Day one. No pictures. I forgot the camera. In fact I didn't plan much at all. I threw some food in a cooler--not carefully planned since there is always non-perishable stuff on the boat and I fish--and hit the road. I didn't pick a destination until on the water.
The course? A beam to broad reach was easy and pointed me toward good cruising grounds. I picked a small creek when I felt I'd sailed enough, one not in the cruising guide and relatively secluded. I fished, swam, did a little sewing and splicing, and polished some windows, all at a lazy pace. If I don't do something, I just eat and drink.
Cooler. Wind around 10 knots. The sun annoys me when it get's too low for the hard top, but I hang towels from the edge and that works. I read. I slept in a bit; 10 PM is late for me and a 9 AM start is late for me.
Day two. I headed home earlier than I had hoped, but worthwhile as it avoided the violent thunderstorms that swept through later. I love single handing, but I'm not fond of it when it's crazy.
The purpose? None, really. Perhaps a mid-life crisis sort of thing, hoping to puzzle out where I go from here, but only deciding it doesn't matter so much. I've accomplished what needed accomplished and proven what needed proven. It's fine to wonder, but perhaps on a fool needs answers.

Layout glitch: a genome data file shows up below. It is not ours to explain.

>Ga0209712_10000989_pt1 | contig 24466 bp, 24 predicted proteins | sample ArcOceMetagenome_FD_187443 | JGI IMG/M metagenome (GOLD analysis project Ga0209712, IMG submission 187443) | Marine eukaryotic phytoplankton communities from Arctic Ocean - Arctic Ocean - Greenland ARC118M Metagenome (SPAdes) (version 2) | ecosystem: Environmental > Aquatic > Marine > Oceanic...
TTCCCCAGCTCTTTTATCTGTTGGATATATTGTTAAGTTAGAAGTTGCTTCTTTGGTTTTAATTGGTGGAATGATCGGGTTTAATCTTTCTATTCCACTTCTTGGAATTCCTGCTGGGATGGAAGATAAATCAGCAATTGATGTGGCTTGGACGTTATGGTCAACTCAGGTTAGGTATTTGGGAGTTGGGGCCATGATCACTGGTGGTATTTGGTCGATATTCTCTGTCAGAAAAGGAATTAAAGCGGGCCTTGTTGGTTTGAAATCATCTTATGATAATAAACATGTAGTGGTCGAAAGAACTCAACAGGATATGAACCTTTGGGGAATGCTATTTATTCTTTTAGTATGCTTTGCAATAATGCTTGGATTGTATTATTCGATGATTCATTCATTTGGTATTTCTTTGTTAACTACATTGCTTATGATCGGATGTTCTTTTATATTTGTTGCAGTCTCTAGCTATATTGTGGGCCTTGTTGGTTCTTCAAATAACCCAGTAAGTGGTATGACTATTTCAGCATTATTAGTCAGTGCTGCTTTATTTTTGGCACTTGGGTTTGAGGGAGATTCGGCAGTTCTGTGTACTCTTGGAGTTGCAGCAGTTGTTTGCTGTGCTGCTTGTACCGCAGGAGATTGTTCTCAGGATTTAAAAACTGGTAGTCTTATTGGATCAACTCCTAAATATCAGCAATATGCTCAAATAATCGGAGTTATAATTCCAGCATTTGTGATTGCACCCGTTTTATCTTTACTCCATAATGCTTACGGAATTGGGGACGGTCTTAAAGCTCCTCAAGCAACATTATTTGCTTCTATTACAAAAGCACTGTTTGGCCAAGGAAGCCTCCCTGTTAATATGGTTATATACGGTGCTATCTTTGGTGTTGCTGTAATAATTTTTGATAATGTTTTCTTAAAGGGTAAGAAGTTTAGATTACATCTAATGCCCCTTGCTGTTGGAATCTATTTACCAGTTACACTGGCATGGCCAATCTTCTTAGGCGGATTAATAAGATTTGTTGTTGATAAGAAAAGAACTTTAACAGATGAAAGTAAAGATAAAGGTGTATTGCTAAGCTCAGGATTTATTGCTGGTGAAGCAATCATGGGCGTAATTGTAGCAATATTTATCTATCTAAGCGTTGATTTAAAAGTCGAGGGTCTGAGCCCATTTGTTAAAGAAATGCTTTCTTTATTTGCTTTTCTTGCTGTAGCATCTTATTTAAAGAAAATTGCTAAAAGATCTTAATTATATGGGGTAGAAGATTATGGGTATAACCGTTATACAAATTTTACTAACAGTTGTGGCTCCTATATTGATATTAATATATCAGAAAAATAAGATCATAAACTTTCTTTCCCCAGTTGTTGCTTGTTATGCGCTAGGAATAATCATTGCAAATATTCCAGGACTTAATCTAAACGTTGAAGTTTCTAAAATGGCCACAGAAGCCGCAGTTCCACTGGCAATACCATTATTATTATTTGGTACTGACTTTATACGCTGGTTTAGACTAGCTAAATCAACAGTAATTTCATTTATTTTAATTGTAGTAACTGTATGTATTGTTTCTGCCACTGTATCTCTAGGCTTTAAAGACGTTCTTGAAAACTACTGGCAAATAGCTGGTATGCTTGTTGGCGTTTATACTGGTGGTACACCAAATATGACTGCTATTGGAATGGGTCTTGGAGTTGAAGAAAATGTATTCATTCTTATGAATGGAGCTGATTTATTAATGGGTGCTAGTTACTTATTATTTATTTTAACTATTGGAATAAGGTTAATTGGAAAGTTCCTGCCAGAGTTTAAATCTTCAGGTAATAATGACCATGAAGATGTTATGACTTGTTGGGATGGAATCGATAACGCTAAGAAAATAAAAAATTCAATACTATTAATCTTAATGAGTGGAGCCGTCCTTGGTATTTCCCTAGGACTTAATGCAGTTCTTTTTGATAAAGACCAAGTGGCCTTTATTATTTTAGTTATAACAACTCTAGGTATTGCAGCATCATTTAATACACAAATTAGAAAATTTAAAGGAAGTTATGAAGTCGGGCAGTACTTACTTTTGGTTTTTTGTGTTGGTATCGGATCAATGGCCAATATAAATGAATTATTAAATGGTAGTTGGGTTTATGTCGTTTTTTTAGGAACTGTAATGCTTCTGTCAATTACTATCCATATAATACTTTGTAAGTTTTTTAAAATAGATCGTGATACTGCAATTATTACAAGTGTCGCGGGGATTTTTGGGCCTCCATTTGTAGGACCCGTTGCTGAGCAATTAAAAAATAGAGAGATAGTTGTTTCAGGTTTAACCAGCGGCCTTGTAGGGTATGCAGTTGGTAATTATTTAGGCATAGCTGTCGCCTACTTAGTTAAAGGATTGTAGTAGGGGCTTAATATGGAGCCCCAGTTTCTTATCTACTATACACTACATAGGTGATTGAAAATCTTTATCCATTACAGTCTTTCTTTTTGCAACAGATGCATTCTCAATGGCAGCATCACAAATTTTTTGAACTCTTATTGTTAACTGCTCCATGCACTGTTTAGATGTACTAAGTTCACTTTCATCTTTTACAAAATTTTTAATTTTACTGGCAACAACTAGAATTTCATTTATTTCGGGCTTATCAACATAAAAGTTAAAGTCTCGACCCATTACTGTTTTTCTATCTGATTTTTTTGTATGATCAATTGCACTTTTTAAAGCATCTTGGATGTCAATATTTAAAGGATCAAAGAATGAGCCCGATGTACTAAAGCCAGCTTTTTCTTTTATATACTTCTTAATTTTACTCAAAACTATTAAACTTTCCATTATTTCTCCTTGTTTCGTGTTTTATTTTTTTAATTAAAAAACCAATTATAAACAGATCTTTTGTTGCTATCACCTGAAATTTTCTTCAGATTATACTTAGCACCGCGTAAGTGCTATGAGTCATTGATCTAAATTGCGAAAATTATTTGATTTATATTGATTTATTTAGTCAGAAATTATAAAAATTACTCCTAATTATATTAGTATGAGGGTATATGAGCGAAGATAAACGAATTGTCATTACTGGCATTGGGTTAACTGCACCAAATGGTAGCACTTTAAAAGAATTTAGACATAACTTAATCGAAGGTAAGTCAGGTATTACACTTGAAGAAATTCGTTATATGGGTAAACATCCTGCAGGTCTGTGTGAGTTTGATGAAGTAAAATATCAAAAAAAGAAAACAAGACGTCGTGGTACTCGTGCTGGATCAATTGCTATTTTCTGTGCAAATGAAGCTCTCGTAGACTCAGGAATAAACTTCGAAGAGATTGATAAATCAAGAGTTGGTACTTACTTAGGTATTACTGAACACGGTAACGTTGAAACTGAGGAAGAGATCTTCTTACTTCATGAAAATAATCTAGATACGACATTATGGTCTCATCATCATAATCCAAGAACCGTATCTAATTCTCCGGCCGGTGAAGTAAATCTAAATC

Note: the creek described above is un-named on the Chesapeake Bay Chart Kit and not mentioned in the guides. It's just south of Cummings Creek, off Harris Creek, off the Choptank River, at about 38 46.5N / 76 18W. Enter towards the south, just south of the flasher and blind, and you will find 6-9 feet well up inside, though the holding ground was questionable.
Instead of being surrounded by multi-million dollar mansions, as is every other Harris creek cove, it is framed only by marsh, corn fields, a working class farm house at the head of the cove, and a larger house (very well screen by trees) on the north side. An old skiff, one I saw tied up at a simple and tired dock by the house at the head of of the cove during my explorations the day before. gently woke me in the morning, as he began working his trot lines. The rumble of work boats, their engines just above idle, is the classic Chesapeake Bay alarm clock.